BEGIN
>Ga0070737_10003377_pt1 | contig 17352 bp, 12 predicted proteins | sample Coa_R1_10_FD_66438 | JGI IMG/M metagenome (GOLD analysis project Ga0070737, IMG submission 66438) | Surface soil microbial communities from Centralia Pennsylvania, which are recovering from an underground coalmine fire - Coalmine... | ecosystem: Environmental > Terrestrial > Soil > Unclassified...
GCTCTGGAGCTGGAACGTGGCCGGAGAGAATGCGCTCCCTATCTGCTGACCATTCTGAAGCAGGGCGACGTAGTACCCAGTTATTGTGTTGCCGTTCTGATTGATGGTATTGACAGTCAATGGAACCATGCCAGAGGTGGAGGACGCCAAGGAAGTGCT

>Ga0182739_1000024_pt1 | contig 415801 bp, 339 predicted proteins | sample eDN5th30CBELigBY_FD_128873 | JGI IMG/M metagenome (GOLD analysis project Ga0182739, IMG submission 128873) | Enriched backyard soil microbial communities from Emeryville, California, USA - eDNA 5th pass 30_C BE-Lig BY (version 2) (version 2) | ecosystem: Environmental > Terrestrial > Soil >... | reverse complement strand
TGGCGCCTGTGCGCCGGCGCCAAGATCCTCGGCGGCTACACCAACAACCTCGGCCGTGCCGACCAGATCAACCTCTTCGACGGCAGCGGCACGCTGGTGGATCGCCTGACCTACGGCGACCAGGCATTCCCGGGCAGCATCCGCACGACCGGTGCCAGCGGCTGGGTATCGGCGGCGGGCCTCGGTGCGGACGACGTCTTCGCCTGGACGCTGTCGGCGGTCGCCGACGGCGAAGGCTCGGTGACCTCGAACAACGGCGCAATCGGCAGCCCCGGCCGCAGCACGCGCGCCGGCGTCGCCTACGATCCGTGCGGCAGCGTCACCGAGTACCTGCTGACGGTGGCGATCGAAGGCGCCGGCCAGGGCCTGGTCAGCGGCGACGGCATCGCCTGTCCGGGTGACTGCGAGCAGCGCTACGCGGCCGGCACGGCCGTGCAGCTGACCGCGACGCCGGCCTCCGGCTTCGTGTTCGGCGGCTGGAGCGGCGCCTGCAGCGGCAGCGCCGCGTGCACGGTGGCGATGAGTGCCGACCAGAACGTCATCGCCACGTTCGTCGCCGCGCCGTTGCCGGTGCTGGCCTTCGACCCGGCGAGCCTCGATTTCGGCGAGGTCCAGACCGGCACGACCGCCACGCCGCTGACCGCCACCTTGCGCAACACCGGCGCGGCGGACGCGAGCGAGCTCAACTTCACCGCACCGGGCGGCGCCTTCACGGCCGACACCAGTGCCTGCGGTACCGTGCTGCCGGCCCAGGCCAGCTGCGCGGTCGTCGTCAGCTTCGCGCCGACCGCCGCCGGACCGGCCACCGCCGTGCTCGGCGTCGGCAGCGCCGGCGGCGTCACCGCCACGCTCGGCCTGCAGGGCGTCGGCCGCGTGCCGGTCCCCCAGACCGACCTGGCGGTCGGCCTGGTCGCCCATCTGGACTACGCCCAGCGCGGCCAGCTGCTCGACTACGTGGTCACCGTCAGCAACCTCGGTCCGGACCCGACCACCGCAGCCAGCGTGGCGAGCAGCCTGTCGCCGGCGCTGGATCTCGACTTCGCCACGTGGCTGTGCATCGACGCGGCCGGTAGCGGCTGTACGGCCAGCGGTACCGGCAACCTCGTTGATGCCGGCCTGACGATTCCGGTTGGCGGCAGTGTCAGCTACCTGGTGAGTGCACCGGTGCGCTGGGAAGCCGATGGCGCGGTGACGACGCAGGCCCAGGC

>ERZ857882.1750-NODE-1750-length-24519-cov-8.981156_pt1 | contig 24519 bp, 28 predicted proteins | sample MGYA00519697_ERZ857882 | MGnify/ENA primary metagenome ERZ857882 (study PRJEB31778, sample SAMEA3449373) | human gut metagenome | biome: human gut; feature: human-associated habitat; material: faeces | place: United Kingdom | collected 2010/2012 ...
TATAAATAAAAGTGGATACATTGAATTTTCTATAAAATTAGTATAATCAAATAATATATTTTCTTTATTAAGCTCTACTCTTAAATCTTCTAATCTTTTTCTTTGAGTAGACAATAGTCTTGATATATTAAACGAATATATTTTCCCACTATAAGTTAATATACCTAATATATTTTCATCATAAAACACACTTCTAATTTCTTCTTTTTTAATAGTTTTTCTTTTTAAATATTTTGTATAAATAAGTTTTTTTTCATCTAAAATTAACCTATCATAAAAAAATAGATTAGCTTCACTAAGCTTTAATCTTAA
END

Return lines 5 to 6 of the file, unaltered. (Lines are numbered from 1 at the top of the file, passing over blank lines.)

>ERZ857882.1750-NODE-1750-length-24519-cov-8.981156_pt1 | contig 24519 bp, 28 predicted proteins | sample MGYA00519697_ERZ857882 | MGnify/ENA primary metagenome ERZ857882 (study PRJEB31778, sample SAMEA3449373) | human gut metagenome | biome: human gut; feature: human-associated habitat; material: faeces | place: United Kingdom | collected 2010/2012 ...
TATAAATAAAAGTGGATACATTGAATTTTCTATAAAATTAGTATAATCAAATAATATATTTTCTTTATTAAGCTCTACTCTTAAATCTTCTAATCTTTTTCTTTGAGTAGACAATAGTCTTGATATATTAAACGAATATATTTTCCCACTATAAGTTAATATACCTAATATATTTTCATCATAAAACACACTTCTAATTTCTTCTTTTTTAATAGTTTTTCTTTTTAAATATTTTGTATAAATAAGTTTTTTTTCATCTAAAATTAACCTATCATAAAAAAATAGATTAGCTTCACTAAGCTTTAATCTTAA